You know what I like about him? He’s very passionate about his shit. You can say he’s crazy and nuts and out of his mind, with Kim and all this stuff, but he’s passionate and that’s why you gotta love Ye for who he is. Honestly, he reminds me of Guru with his wild emotions and the way he thought and took stuff to heart and spazzed out a lot. I been seeing that through my whole career with Gang Starr. His passion is just so great … and he’s a good dude … he either likes you or he doesn’t. Same with the fans and the people that perceive him, you either like him or you don’t. But he’s always given me free kicks, I asked about them Yeezys and he said “I already got a box, I’ll send em to you”. The only thing is I haven’t gotten my Graduation plaque … I’m gettin a little angry about that!
Do you ever feel limited in by people calling you and wanting that signature DJ Premier sound?
Nah because I know that they know what that sound and the name attached gives them, so I get it. On top of that, it’s fun to do all styles of what I do … I don’t want to be just a hip-hop producer. I want to do a Miley Cyrus record, an Eminem record, an Iggy Azalea record because my version of that sound isn’t gonna come out fucked. That’s how much I worry about my name as an artist. When I go in with any artist part of my job is to make sure that it comes out way more than right. Jay Z and Biggie and Nas always listened to my direction. They listened and they applied it and I also listened to their opinions and that’s why the records came out so good. They didn’t come out because of luck … we’re all good at what we do but it’s also us all knowing when it’s a good record that’s ready to leave the studio. That’s what I like about Dr. Dre, he said “I don’t let nothin’ leave the studio until it’s really really ready.”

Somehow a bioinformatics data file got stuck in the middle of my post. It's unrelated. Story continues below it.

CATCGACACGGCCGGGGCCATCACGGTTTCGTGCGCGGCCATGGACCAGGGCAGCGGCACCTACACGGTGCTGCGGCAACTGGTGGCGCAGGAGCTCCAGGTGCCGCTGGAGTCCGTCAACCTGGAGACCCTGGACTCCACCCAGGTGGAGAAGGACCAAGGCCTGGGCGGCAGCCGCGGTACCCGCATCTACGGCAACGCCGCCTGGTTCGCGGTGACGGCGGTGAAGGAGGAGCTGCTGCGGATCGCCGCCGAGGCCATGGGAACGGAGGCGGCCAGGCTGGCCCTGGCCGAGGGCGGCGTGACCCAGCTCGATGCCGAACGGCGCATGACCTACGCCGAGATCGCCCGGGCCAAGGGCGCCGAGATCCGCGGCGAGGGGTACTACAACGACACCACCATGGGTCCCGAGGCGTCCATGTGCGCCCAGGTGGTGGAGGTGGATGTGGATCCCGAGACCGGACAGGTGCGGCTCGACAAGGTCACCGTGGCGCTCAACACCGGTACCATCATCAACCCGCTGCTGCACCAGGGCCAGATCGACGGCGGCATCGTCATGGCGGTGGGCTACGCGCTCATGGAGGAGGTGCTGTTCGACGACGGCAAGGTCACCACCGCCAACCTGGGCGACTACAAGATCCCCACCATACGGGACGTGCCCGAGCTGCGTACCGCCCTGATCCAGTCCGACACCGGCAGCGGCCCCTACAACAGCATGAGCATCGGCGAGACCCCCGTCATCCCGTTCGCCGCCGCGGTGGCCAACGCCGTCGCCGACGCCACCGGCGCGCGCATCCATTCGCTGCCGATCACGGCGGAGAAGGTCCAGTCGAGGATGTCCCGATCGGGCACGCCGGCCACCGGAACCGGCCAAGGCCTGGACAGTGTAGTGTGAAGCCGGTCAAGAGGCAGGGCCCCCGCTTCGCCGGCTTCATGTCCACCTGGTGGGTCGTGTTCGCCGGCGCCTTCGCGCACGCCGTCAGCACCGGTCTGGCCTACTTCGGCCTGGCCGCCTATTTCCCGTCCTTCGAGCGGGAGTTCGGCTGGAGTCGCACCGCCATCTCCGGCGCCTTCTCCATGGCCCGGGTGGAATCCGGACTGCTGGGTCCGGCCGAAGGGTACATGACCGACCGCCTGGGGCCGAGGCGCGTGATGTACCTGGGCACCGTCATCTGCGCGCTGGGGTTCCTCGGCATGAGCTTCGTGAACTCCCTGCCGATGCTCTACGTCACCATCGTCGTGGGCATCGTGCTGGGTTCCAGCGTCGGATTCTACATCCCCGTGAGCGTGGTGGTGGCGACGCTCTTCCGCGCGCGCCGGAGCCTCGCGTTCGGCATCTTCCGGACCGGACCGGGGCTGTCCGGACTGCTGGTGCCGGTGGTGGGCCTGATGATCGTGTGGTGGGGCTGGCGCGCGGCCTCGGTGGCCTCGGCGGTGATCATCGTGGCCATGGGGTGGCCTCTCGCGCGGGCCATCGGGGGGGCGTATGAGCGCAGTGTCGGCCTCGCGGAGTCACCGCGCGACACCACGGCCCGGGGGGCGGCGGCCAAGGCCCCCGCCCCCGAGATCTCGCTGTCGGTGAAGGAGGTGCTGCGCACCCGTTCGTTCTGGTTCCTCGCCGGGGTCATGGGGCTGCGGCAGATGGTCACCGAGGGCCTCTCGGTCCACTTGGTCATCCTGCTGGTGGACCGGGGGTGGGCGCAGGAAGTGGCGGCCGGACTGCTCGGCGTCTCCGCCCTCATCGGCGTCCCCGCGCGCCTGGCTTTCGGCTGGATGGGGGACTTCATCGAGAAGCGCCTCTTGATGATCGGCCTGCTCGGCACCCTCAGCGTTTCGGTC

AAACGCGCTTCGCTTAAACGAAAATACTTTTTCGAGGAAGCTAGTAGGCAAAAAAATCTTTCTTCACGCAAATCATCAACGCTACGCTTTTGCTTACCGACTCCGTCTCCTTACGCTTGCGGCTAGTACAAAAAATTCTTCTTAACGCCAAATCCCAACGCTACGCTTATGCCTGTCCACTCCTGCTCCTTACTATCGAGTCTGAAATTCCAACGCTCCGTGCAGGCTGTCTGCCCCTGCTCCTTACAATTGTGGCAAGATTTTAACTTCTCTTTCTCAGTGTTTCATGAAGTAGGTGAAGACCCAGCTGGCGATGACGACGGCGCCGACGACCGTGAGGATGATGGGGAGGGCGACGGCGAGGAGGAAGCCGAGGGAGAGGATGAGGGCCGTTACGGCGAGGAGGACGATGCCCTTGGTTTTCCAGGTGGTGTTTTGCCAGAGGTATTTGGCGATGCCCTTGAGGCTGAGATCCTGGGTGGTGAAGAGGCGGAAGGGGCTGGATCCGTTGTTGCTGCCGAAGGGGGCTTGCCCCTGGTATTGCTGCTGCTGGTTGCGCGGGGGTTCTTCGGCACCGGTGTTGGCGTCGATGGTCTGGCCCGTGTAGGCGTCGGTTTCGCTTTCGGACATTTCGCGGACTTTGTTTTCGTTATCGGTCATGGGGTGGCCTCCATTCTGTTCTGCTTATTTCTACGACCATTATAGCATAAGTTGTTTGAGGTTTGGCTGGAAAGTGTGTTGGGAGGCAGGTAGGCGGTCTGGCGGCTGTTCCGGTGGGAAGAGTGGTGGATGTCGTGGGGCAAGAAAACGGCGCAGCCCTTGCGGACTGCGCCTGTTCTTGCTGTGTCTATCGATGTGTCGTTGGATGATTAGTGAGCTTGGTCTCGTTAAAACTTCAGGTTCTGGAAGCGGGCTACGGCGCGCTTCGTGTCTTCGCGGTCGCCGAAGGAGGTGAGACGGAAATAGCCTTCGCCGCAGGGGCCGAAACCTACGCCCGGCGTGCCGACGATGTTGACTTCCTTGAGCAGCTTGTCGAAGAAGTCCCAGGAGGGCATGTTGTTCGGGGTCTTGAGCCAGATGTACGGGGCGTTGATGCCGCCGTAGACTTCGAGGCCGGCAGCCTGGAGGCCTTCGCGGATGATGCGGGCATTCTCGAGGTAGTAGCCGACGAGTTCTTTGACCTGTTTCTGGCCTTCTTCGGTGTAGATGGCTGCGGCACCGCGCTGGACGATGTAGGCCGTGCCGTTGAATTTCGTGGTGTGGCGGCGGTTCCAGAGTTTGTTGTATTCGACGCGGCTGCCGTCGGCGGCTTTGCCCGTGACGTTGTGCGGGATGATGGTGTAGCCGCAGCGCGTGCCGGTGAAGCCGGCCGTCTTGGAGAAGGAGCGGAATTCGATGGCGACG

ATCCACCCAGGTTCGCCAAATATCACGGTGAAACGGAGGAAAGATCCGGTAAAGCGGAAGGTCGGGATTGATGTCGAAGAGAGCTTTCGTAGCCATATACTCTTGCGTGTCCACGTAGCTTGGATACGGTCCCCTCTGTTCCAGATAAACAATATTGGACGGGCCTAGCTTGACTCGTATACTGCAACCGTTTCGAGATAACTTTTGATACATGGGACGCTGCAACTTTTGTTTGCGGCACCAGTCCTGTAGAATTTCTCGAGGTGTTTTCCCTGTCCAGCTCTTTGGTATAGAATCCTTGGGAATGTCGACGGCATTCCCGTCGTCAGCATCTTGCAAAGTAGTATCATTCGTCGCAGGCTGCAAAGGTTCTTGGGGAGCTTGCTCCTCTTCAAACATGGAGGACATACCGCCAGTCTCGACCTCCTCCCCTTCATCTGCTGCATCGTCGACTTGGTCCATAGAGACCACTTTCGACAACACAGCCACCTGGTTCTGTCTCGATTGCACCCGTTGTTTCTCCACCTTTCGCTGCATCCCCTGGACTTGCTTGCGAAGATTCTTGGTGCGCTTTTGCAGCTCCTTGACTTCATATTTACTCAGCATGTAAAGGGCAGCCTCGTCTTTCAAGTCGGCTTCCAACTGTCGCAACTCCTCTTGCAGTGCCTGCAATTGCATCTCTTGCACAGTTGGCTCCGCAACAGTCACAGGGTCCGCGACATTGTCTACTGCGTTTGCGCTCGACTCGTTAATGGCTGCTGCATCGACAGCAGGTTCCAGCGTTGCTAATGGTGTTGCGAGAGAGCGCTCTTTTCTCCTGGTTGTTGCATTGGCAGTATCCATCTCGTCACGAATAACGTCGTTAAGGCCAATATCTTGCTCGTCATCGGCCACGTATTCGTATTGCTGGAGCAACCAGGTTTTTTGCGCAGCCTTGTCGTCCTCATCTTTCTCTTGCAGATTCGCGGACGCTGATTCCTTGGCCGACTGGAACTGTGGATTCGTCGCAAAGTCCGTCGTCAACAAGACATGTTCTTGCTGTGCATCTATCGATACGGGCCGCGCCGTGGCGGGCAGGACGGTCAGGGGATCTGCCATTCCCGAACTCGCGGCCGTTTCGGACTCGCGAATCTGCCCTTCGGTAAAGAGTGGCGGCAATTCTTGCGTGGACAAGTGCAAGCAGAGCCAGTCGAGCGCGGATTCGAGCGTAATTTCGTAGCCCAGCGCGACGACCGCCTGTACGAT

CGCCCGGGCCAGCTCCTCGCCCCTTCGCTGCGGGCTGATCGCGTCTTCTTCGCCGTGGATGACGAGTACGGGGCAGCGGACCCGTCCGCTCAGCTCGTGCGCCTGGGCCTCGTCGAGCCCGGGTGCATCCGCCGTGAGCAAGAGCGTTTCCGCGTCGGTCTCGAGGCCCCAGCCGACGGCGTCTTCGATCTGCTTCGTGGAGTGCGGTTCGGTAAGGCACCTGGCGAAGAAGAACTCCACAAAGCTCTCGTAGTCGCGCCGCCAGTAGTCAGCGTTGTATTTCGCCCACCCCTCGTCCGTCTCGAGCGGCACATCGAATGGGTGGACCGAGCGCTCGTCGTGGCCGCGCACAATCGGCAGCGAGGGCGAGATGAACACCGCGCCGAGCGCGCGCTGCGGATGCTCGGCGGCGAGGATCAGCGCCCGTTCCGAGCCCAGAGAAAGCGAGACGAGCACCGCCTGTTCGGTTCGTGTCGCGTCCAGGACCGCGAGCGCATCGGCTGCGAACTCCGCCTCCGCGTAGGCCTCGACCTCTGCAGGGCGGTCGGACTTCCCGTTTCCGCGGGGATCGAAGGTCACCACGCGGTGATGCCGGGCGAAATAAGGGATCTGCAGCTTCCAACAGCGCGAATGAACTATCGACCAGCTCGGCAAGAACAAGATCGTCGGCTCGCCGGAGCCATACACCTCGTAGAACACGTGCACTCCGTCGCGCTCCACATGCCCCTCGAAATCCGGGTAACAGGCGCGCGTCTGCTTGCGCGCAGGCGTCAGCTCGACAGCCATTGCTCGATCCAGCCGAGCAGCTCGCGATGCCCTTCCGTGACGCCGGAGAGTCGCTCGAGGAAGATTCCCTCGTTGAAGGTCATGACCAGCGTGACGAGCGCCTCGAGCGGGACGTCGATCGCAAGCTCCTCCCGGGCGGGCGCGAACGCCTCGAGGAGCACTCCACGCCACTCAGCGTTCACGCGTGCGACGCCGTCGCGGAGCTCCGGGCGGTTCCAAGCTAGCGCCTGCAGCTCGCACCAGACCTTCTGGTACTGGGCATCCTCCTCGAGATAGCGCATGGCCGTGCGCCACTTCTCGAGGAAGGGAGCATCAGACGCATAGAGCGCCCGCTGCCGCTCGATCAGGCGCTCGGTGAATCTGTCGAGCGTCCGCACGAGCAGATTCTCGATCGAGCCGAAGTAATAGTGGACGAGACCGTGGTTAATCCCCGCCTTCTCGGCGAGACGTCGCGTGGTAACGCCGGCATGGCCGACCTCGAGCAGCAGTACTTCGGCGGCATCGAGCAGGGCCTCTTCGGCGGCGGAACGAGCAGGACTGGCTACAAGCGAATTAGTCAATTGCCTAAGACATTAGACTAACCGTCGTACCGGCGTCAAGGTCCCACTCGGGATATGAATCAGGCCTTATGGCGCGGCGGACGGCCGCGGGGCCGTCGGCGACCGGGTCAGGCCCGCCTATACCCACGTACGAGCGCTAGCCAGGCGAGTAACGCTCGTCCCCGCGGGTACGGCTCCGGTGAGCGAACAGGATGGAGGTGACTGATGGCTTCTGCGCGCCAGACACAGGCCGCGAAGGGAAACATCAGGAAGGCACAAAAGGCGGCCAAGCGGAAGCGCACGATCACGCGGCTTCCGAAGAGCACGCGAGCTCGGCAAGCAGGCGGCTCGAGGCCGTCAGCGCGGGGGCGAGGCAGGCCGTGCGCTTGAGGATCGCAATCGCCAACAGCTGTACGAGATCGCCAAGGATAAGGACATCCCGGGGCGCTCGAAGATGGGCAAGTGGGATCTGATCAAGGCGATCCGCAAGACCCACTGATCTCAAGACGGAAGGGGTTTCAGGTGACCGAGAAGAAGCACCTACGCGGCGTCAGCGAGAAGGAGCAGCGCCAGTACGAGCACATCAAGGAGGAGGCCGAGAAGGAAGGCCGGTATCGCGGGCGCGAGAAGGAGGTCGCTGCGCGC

How do you approach something like a Disclosure remix? That was a departure from what you usually do.
My manager said, “Hey man, let’s go on a writing trip.” I was like a writing trip? I don’t need to do that … I was getting’ all cocky like I’m Premier, but he was like, “Nah let’s tap into some new stuff, let’s go to London and stay out there and hook up with all the new people.” My publishing company had a list of people looking for [remixes] and Disclosure was on there. I already was liking what Sam Smith was doing, so they threw me that “Latch” record. I was like, “Uhh … I don’t know if I should touch that one” but my manager kept pushing me and the labels told me they’d love a remix. They just wanted Premier style, I didn’t have to follow what was on the radio … sometimes a label will come to you and say they want a dance version for the radio, I gotta tell them I’m not their guy. But for “Latch” they just handed me the stems and stayed out of my way.
I put it on double-time, slower to make it more like an R&B record, something I would envision having my name on. When I did it, they immediately were like “wow we love it,” Sam loved it, I met Sam and Disclosure when they were in New York. Sting came backstage! I was like, “Wow, Sting is coming to say what’s up to Disclosure … that’s a big deal!” and I just like the fact that all the way across the board they looked for everybody.
That story where you and Jeru walked in on Biggie eatin chicken butt naked and he told Jeru, “My name’s Biggie, not Barkim” … is that true?
Absolutely. We were at a motel … not even a hotel and were getting ready to back home after a show in Virginia. We all had rooms next to each other and the whole Junior Mafia was there, we all followed each other and drove our cars down because Biggie didn’t know how to drive. So he’s sitting there … he had boxer shorts on, he wasn’t butt naked but still he’s sitting there titties out, not even stressin all these guys in his room, he was comfortable. And he had a big ass bucket of chicken. Jeru was just startin’ to get into wanting to lose weight, he was going vegetarian and learning martial arts. Him and Afu-Ra were already planning to do that karate in their videos, and they did it. They started going to class every day and every time they came into the studio to record they wanted to use me as a guinea pig. I was like, “Don’t try that shit on me.” Anyways, the next thing you know, we were about to head back to New York we go check to see if Biggie and them were ready to drive back. Jeru walks in and says, “Damn, you eatin all that chicken? You should really be eating healthier.” Biggie said “Mannn fuck all that! I’m eating this shit. My name is Biggie not Barkim!” We all laughed our asses off.